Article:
Debt markets in East Asian economies in 2016

Taken from our blog,”Brinks of economic thought”

Debt markets in East Asian economies in 2016

 

A short note study of Diversion in bond yields amidst global uncertainty.

 

Bond yields grew in advanced economies while they did not grow significantly in the developing economies. This had been evident from US Federal Reserve’s moves that it will continue its monetary policy normalisation. With the stable inflation rate under control coupled with encouraging employment figures for past continuous 40 + weeks, Fed increased its policy rates.

Despite the one way trend witnessed in the entire regional East Asian markets, one of the economies stood as an notable exception, China, where the 2 year and 10 year yield rose.

 

There are many uncertainties related to global factors which could impact the regions bonds markets.

  • The possible steps of policy rate hikes which will be taken by US Federal Reserve.
  • Deep rooted upcoming uncertainties being getting visible in the Euro region.
  • Depreciation of the Chinese Yuan, which may impact the growth prospect in the region.

The entire bond market of the East Asian region stood at around 10,000 USD, for which China accounted for nearly 70 % of them.

Out of these figures the government bonds dominated the major portion while accounting for nearly 65 %, while the private bonds stood for nearly 35 % on the total bond markets.

Asian markets had been consistently getting affected by the events that happened in 2016 in the world. One among the major was the UK exit from European Union. Then Italian referendum on the constitutional reforms was also a major event. Even this year general and presidential elections in Netherlands, France and Germany will decide the flow of capital from and within the emerging economies.

Any kind of uncertainty in the euro zone will increase the demand for safe heaven assets like heavy metals and highly rated sovereign bonds.

One of the most debated currencies in global economics, Chinese RMB Yuan, has also significantly depreciated in last 12 months. We have also seen the Chinese foreign exchange reserves have depleted, although they still are the largest in the world. China had invested heavily into the US treasury bonds, although gaining low returns, but enabling it to manipulate the currency and thus having high export surplus. This also enabled China to have the largest foreign exchange reserves.

Any kind of depletion in the RMB poses serious threat and risk to the potential stability of the markets in the region. It also poses challenge to the economic stability of the PRC in the region.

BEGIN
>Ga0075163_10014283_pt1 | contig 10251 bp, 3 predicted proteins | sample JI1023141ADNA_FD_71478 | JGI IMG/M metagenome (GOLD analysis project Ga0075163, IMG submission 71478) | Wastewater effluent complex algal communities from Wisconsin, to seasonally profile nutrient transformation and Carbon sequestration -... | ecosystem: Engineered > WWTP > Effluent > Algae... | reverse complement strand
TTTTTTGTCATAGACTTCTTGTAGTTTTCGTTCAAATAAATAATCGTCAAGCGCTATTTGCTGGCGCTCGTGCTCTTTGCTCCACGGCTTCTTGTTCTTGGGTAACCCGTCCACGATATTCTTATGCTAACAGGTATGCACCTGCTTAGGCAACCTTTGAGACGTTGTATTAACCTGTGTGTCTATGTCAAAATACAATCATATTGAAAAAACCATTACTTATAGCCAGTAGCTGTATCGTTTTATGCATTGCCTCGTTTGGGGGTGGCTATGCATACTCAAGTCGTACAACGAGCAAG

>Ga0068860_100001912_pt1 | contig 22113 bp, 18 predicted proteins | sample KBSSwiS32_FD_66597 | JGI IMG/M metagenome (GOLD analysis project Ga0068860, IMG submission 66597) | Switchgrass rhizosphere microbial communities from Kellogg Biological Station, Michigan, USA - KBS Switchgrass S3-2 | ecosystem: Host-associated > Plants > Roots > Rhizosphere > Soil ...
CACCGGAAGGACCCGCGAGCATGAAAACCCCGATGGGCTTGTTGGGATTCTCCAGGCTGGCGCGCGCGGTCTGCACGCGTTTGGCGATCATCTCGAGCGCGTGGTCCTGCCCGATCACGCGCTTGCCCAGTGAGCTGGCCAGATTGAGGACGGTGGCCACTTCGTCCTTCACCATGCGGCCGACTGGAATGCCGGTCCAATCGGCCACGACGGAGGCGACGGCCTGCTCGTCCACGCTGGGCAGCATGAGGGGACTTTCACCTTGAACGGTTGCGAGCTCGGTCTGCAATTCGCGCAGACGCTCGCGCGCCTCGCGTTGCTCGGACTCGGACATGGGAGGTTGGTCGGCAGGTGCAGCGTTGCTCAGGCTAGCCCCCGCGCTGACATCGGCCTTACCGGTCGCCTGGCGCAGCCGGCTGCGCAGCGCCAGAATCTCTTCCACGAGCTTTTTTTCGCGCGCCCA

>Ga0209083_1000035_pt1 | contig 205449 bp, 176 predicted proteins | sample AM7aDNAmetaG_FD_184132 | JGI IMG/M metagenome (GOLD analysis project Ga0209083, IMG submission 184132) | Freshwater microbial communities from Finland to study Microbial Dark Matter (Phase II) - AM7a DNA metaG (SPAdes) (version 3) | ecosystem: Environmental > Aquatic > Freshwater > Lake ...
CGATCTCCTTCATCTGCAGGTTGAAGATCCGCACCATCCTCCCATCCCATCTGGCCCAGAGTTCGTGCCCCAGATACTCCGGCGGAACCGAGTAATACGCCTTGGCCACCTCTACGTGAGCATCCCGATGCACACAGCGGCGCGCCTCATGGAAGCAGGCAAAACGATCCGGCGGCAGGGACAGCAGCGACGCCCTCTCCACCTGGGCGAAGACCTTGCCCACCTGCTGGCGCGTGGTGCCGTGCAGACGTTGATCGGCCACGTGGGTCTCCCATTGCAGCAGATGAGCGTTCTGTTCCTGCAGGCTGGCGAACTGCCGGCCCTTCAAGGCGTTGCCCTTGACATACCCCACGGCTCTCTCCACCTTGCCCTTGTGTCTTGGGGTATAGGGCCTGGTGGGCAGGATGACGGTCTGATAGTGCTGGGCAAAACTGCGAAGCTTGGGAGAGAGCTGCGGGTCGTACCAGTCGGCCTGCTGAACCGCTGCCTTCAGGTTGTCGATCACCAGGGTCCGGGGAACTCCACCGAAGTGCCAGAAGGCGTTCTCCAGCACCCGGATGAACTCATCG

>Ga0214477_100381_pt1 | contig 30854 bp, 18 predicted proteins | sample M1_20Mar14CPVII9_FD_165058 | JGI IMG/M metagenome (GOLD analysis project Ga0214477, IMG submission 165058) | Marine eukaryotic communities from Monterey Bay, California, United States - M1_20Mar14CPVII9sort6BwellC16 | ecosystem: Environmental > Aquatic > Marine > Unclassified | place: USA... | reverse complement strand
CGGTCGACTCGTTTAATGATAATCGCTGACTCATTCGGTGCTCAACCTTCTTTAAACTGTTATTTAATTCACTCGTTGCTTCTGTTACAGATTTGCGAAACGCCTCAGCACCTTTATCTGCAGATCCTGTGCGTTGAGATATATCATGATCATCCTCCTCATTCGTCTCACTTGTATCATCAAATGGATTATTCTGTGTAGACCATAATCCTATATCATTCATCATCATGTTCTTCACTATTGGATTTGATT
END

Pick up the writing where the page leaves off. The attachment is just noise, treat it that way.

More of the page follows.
There is a significant risk that any further depreciation of RMB will result into the widening of US bilateral trade deficit with China, which could lead to change in the trade policy of US. Throughout 2016 People’s bank of China intervened heavily into the time when Yuan depreciated consistently by utilising its foreign exchange reserves.

The next and significant debt market in the region was of South Korea with outstanding bonds which stood at around 1700 USD.For Thailand the entire market stood at 303 USD.

When we make a study of market like Malaysia, we have to also keep in mind the role which Sukuk {Islamic bond} has played in the entire debts markets. It is one of the largest emerging Islamic debt markets in the East Asian region.

Share of the foreign holdings declined in East Asian markets in 2016 due to various factors. One being the uncertainty revolving around the US rate hikes and another being the strengthening of US dollar.

There were many interesting observations to be witnessed for the year. For example; The AAA-rated corporate yield versus government yield spread fell in the PRC and the Republic of Korea, but rose in Malaysia.

 

Policy and regulatory developments in East Asian Markets.

 

In December, the People’s Bank of China lowered the threshold—from CNY200, 000 to CNY50, 000—at which banks must notify the central bank of any domestic deposit, withdrawal, or transfer.

In February, the People’s Republic of China’s State Administration of Foreign Exchange announced that it would allow foreign institutions investing in the People’s Republic of China’s interbank bond market to purchase currency forwards, currency swaps, cross-currency swaps, and currency options.

In January, the Hong Kong Monetary Authority raised the countercyclical capital buffer requirement for banks from 1.25% to 1.875% as part of its implementation of Basel III.

In November, the Ministry of Finance announced that it would continue its frontloading policy for the issuance of government bonds in 2017.

Bank Indonesia, Bank Negara Malaysia (BNM), and the Bank of Thailand (BOT) signed two memoranda of understanding in December to promote the settlement of cross-border trade and direct investment in their respective local currencies.

In November, the Financial Services Commission announced measures to further develop the Republic of Korea’s derivatives markets, including the simplification of the listing procedures and diversification of derivatives that can be issued in the exchange-traded derivatives market and increased flexibility in the requirements for investors.

In November, BNM moved to discourage trading of Malaysian ringgit in the no deliverable forward (NDF) market. The central bank sees it as speculative activity that can potentially destabilize the Malaysian ringgit.

The Government of the Philippines plans to borrow PHP631.3 billion in 2017 to support its expenditures and loan payments.

Thailand’s Securities and Exchange Commission introduced a measure, effective 16 January, limiting intermediary holdings to one third for every new issuance of unrated debt securities falling below investment grade.

 

 

Harsh Vardhan Pathak

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